Morning Edition
Morning Edition
Friday, November 12, 2010

Minnesota Public Radio Stories

  • Energy classMinn. town takes on energy conservation challenge
    Residents of the small western Minnesota town of Rothsay are part of a unique energy conservation experiment that could cut their energy consumption by 15 percent.6:50 a.m.
  • Mark SeeleyWintry weather on the horizon
    MPR's Cathy Wurzer spoke with University of Minnesota Climatologist Mark Seeley about the coming change in the weather, especially for central Minnesota, which includes snow. He also tells listeners about Winter Hazard Awareness Week.6:55 a.m.
  • U of M president search coming to a head
    The University of Minnesota's board of regents are expected to name finalists for the school's top job Friday. The university's Board of Regents has the names of four semi-finalists, but those names are being kept secret. The regents will vote on the finalists during their regular monthly meeting at which point the names become public.7:20 a.m.
  • GOP leaders hopeful, but Emmer's deficit looms large
    Republicans point to "a number of concerns," including questions over absentee ballots, military votes and a filing error in Hennepin County.7:25 a.m.
  • Student play helps foster communication between cops and kids
    Some high school students from north Minneapolis have been working with Minneapolis police officers on an unusual partnership.7:45 a.m.

National Public Radio Stories

  • G-20 Leaders: Yardsticks Needed For Trade Imbalances
    Steve Inskeep speaks with NPR's Scott Horsley, who is traveling with President Obama in Asia, about the Group of 20 summit in Seoul, South Korea. Horsley says the leaders agreed to develop yardsticks to help detect when a country is running too big of a deficit or too big of a surplus.
  • Democrats Split On Way Forward After Losses
    When asked what was to blame for last week's shellacking, Democrats across the ideological spectrum respond as though they're talking about different elections. And that's leading to different prescriptions for the future. But President Obama may now have an opportunity to reclaim a post-partisan identity.
  • Musharraf Discusses India, Terrorism And His Future
    Three years after being forced out of office, Pervez Musharraf says he intends to return to Pakistan, as an elected leader. He even has a Facebook page. In a visit to Washington, the former military ruler lays out his vision -- and talks about India.
  • Flexible Spending Accounts Get Less Flexible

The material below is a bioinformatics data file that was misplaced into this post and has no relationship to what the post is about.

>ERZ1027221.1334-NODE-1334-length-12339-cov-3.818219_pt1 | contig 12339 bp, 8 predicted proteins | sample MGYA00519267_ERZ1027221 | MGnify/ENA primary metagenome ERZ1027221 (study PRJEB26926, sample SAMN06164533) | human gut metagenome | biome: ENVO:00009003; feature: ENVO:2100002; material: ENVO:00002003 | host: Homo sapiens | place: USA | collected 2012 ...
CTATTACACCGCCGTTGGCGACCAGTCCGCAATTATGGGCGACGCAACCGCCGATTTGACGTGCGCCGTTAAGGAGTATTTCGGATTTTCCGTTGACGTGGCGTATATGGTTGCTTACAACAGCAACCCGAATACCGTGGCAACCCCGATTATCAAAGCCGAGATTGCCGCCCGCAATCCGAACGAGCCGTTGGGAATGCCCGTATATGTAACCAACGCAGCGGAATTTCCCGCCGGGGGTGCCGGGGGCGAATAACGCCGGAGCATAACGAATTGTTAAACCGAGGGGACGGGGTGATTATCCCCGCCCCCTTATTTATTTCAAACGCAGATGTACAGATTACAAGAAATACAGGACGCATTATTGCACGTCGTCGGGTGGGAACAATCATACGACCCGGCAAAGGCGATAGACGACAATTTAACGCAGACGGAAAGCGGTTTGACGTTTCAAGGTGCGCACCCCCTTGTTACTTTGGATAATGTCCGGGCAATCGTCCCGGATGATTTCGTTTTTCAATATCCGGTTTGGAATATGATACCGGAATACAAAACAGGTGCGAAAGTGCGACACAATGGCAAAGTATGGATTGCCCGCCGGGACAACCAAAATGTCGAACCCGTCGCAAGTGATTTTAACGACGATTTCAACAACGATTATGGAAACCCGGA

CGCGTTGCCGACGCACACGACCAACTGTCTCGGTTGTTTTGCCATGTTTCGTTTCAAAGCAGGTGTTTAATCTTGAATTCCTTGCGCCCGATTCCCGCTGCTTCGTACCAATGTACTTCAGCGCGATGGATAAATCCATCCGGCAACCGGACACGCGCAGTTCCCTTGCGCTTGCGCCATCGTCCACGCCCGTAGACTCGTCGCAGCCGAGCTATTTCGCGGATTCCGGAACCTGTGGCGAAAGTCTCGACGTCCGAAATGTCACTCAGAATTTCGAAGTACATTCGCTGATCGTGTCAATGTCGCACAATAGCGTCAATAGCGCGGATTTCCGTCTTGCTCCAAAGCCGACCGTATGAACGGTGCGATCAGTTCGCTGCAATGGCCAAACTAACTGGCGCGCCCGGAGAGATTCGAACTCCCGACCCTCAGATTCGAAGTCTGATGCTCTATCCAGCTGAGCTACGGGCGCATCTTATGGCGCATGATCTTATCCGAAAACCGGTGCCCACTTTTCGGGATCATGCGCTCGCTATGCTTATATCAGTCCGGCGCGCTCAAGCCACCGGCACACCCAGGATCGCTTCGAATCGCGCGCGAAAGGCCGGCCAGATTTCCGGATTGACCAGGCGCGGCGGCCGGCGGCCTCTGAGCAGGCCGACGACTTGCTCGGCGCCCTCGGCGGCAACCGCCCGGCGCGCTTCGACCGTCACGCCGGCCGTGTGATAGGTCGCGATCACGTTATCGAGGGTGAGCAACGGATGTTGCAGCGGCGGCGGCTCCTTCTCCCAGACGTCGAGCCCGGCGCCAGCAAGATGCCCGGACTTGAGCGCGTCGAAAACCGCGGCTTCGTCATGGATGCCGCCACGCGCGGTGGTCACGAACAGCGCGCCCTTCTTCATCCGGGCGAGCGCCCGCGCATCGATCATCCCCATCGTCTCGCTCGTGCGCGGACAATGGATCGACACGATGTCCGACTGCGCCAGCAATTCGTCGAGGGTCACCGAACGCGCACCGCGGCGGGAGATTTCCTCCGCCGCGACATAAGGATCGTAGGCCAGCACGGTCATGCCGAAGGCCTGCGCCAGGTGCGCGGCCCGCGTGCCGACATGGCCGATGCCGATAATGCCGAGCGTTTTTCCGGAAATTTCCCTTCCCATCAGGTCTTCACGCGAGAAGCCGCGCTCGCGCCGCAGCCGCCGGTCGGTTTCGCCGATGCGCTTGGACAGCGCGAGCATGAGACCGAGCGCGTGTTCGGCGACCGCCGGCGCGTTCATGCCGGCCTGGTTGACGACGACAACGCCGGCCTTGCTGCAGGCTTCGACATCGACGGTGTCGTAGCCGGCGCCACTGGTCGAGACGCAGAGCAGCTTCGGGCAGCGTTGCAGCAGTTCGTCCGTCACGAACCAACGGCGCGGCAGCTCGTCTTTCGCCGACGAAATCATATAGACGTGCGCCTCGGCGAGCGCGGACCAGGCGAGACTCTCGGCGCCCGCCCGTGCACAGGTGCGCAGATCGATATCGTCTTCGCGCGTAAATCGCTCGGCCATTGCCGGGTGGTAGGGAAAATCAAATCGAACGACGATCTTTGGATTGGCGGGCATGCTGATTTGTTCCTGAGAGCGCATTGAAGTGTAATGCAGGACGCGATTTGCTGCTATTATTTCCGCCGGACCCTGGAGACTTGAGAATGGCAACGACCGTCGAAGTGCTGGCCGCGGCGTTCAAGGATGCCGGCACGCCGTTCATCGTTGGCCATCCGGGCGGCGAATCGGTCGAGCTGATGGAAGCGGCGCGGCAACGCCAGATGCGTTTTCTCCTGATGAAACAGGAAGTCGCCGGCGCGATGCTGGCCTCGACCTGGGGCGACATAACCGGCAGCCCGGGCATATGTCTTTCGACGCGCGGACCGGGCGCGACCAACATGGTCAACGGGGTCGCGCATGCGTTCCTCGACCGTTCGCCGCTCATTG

About 20 million Americans have flexible spending accounts for health care costs.  But next year, in order to get reimbursed for over-the-counter drugs like Tylenol or aspirin, they will need a prescription.
  • New To Old: Obama Travels Signal Foreign Policy Shift
    President Obama is taking back-to-back foreign trips that represent a pivot from new foreign policy challenges to old ones. He is currently on a 10-day tour of developing democracies in Asia. Next week, he attends a NATO summit in Portugal, where the challenge is reinvention and relevance.
  • Why Your Salary May Be Affected By The Price Of Lettuce
    There's a good chance that the size of your annual raise is determined partly by the consumer price index, the key measure of U.S. inflation.
  • Starbucks CEO Says 500 More Stores Planned
    You may think there's a Starbucks on every street corner on Earth. But the coffee giant plans to open 500 more stores over the next year, as the global economy recovers, CEO Howard Schultz told Bloomberg News. Just last year, his company was shutting stores in the U.S. Most of the news stores will be overseas -- and mainly in China.
  • 'Times' Best-Seller List Branches Out To E-Books
    The New York Times best-seller list is going digital. Starting early next year, it will offer a look at the best-selling electronic books.
  • As Beef Prices Stay Low, Small Ranchers Cry Foul
    For decades, U.S. cattle prices were set in the open market. But now, cattle are often produced under contract to buyers, for prices largely negotiated in advance. Small ranchers say they regularly get less than what larger producers can negotiate.
  • iPad's Distant Ancestor -- 1976 Apple One -- For Sale
    Christie's Auction House is planning to sell an Apple One computer, an ancestor of all those Macintosh computers around today. Many years ago, Steve Jobs and Steve Wozniak built the computer in Jobs' family garage. It sold in 1976 for $666.66. Now this relic may sell in the hundreds of thousands of dollars.

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